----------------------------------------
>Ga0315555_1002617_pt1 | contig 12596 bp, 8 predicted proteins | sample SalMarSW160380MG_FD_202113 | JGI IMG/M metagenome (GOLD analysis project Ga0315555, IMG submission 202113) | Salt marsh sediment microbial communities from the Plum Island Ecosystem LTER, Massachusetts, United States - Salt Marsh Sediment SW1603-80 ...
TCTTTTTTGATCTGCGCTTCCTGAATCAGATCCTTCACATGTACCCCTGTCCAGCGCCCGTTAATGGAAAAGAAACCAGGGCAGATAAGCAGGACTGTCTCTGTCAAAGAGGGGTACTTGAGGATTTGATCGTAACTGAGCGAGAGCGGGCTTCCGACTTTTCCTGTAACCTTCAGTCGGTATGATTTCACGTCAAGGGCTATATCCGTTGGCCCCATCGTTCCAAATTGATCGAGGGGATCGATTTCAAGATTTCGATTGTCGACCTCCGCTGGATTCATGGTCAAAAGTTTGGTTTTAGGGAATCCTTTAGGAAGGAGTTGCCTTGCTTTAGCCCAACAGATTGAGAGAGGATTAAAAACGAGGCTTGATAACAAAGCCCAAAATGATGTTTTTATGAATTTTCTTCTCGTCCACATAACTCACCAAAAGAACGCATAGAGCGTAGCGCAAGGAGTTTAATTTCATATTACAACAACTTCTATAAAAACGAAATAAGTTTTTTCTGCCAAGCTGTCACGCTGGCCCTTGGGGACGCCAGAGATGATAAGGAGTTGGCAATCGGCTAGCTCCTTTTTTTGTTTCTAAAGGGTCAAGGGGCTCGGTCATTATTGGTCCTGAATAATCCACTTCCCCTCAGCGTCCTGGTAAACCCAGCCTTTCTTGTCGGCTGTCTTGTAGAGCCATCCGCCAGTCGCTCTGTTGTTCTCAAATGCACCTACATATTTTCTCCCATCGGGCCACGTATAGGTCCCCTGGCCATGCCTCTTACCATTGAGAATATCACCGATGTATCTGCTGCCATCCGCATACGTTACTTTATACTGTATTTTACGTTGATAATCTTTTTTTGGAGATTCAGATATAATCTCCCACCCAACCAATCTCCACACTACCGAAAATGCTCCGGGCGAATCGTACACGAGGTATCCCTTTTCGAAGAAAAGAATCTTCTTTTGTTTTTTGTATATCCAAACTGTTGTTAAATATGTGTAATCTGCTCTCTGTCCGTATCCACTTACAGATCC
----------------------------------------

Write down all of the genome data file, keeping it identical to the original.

>Ga0315555_1002617_pt1 | contig 12596 bp, 8 predicted proteins | sample SalMarSW160380MG_FD_202113 | JGI IMG/M metagenome (GOLD analysis project Ga0315555, IMG submission 202113) | Salt marsh sediment microbial communities from the Plum Island Ecosystem LTER, Massachusetts, United States - Salt Marsh Sediment SW1603-80 ...
TCTTTTTTGATCTGCGCTTCCTGAATCAGATCCTTCACATGTACCCCTGTCCAGCGCCCGTTAATGGAAAAGAAACCAGGGCAGATAAGCAGGACTGTCTCTGTCAAAGAGGGGTACTTGAGGATTTGATCGTAACTGAGCGAGAGCGGGCTTCCGACTTTTCCTGTAACCTTCAGTCGGTATGATTTCACGTCAAGGGCTATATCCGTTGGCCCCATCGTTCCAAATTGATCGAGGGGATCGATTTCAAGATTTCGATTGTCGACCTCCGCTGGATTCATGGTCAAAAGTTTGGTTTTAGGGAATCCTTTAGGAAGGAGTTGCCTTGCTTTAGCCCAACAGATTGAGAGAGGATTAAAAACGAGGCTTGATAACAAAGCCCAAAATGATGTTTTTATGAATTTTCTTCTCGTCCACATAACTCACCAAAAGAACGCATAGAGCGTAGCGCAAGGAGTTTAATTTCATATTACAACAACTTCTATAAAAACGAAATAAGTTTTTTCTGCCAAGCTGTCACGCTGGCCCTTGGGGACGCCAGAGATGATAAGGAGTTGGCAATCGGCTAGCTCCTTTTTTTGTTTCTAAAGGGTCAAGGGGCTCGGTCATTATTGGTCCTGAATAATCCACTTCCCCTCAGCGTCCTGGTAAACCCAGCCTTTCTTGTCGGCTGTCTTGTAGAGCCATCCGCCAGTCGCTCTGTTGTTCTCAAATGCACCTACATATTTTCTCCCATCGGGCCACGTATAGGTCCCCTGGCCATGCCTCTTACCATTGAGAATATCACCGATGTATCTGCTGCCATCCGCATACGTTACTTTATACTGTATTTTACGTTGATAATCTTTTTTTGGAGATTCAGATATAATCTCCCACCCAACCAATCTCCACACTACCGAAAATGCTCCGGGCGAATCGTACACGAGGTATCCCTTTTCGAAGAAAAGAATCTTCTTTTGTTTTTTGTATATCCAAACTGTTGTTAAATATGTGTAATCTGCTCTCTGTCCGTATCCACTTACAGATCC